Use Your Writing Skills to Get Hired, Not Fired

Texting, social media and blogging are now the popular kids in the grammar world, leaving the English language stuck home alone waiting for a phone call. Grammar, punctuation and spelling have been disregarded in favor of speed and convenience. It’s understandable if you’re just firing off a quick note or text to a friend, but when it comes to writing in the workplace, extra effort is required.

From resumes and reports to emails and memos, writing skills are something you’ll use whether trying to land a job or function in one. Writing has always been an essential part of work, but now its relevance is even more apparent as email is a primary means of work communication. It’s important that all your work-related writing is clear, concise and slang-free.

Resume Rules

As a potential hire, you’re more than a simple resume. But, your resume and the email delivering it are an employer’s first impression of you. Well-written resumes get jobs. Resumes that are thrown together, not tailored to a specific position and sent off without being carefully proofread get tossed aside. In fact, 63 percent of hiring managers say that errors or typos are the most annoying mistakes they see on resumes.

It’s a good idea to edit your resume down to one page while still allowing for enough white space to make it easy-to-read. The writing in your resume should highlight your accomplishments and relevant experience in short, action- and result-oriented language that will have prospective employers wanting to hear more.

Once you land a job with your polished resume, you’ll likely have to communicate with co-workers, clients and others via email in a professional style that’s different from writing your friends and family. Of the 28 percent of employers who have fired workers for email misuse, 62 percent did so because of inappropriate or offensive language, according to the Electronic Monitoring & Surveillance Survey.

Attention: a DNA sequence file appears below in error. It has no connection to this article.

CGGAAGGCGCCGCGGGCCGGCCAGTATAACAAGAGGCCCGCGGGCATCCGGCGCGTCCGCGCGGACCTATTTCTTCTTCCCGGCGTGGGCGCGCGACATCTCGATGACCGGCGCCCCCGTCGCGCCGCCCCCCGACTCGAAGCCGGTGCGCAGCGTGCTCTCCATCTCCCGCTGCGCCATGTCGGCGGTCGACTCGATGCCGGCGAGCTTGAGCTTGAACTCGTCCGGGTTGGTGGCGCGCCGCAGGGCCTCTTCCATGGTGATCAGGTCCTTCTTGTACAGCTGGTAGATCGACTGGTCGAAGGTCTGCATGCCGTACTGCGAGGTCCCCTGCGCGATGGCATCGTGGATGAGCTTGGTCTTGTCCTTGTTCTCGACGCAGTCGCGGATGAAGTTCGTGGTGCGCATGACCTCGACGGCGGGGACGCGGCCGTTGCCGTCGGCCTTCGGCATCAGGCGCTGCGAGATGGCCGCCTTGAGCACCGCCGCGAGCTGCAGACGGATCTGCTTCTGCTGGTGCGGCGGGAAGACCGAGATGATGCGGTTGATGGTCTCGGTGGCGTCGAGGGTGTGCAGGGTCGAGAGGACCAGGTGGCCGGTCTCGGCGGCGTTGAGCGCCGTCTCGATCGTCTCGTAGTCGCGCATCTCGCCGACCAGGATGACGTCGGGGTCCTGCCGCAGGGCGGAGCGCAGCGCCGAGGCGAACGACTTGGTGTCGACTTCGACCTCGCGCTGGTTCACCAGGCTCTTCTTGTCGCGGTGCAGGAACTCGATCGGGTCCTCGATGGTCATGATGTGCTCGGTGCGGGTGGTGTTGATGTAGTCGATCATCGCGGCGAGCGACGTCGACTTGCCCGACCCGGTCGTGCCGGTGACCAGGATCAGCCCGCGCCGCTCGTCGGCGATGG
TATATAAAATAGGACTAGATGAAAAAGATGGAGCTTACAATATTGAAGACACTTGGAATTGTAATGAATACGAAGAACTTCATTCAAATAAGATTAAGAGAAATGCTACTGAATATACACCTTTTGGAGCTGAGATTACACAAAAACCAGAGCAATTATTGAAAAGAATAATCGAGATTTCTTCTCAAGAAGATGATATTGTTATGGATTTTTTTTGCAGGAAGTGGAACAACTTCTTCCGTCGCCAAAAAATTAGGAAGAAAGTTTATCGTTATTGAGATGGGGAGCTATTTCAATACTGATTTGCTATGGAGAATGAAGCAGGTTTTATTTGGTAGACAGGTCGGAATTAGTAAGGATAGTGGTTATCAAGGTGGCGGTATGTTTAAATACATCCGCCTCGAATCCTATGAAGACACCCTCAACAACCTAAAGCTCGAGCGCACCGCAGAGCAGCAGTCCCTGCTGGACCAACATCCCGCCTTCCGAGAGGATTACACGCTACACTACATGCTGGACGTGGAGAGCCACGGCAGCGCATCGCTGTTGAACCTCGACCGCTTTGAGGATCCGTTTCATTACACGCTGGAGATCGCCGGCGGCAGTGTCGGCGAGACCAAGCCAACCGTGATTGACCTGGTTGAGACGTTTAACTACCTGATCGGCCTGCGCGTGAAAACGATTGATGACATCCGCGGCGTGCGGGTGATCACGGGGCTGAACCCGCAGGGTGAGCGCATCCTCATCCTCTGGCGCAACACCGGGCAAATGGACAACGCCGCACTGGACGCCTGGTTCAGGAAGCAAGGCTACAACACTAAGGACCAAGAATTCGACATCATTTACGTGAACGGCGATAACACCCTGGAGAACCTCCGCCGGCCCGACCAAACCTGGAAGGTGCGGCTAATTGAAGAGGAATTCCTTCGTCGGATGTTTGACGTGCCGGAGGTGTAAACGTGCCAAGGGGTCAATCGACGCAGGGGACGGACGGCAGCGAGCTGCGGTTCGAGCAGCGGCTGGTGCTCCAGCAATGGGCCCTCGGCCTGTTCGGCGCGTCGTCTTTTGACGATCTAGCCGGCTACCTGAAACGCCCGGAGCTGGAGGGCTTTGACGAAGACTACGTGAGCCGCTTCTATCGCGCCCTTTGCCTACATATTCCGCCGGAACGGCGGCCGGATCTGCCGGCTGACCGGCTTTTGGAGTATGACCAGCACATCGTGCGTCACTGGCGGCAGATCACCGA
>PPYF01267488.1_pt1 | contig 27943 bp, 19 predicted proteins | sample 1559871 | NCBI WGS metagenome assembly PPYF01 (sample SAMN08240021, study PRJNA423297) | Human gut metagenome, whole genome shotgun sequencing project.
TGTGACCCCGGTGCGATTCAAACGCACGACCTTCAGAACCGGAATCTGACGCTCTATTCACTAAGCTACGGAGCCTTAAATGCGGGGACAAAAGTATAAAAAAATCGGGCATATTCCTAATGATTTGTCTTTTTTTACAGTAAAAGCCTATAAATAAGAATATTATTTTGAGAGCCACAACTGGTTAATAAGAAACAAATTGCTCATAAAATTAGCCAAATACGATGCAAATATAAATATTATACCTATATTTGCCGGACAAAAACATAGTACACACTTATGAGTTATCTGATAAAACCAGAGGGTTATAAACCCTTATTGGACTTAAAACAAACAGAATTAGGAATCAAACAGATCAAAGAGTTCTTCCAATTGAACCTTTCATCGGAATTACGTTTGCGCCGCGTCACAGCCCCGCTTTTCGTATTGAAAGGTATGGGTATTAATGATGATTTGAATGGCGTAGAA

Your emails don’t necessarily have to be eloquent, but they should be well thought-out and presentable. Remember, they can potentially be forwarded anywhere — from important clients to company bigwigs. What you write is a reflection of you, and you want that reflection to be professional.

Cover Your Bases

If you aren’t the best writer, don’t sweat it; there are tools out there to help you. Make the spelling and grammar checking functions in your word processor your best friends, but keep in mind that they don’t catch everything. Also, you might visit the writing help desk at your school or ask a teacher to read over your resume. If you are writing an email using a program that doesn’t offer spell-check, write it in a program that does, then copy and paste it into the email.

Make sure to read and re-read what you write — there are always mistakes to catch. Keeping your writing error-free and professional can open many doors. Don’t let small things like grammar and spelling fall through the cracks and hold you back from impressing your potential or current employers. Make sure your writing is clear, organized and grammatically correct — otherwise it may cost you an interview, a promotion or even your job.

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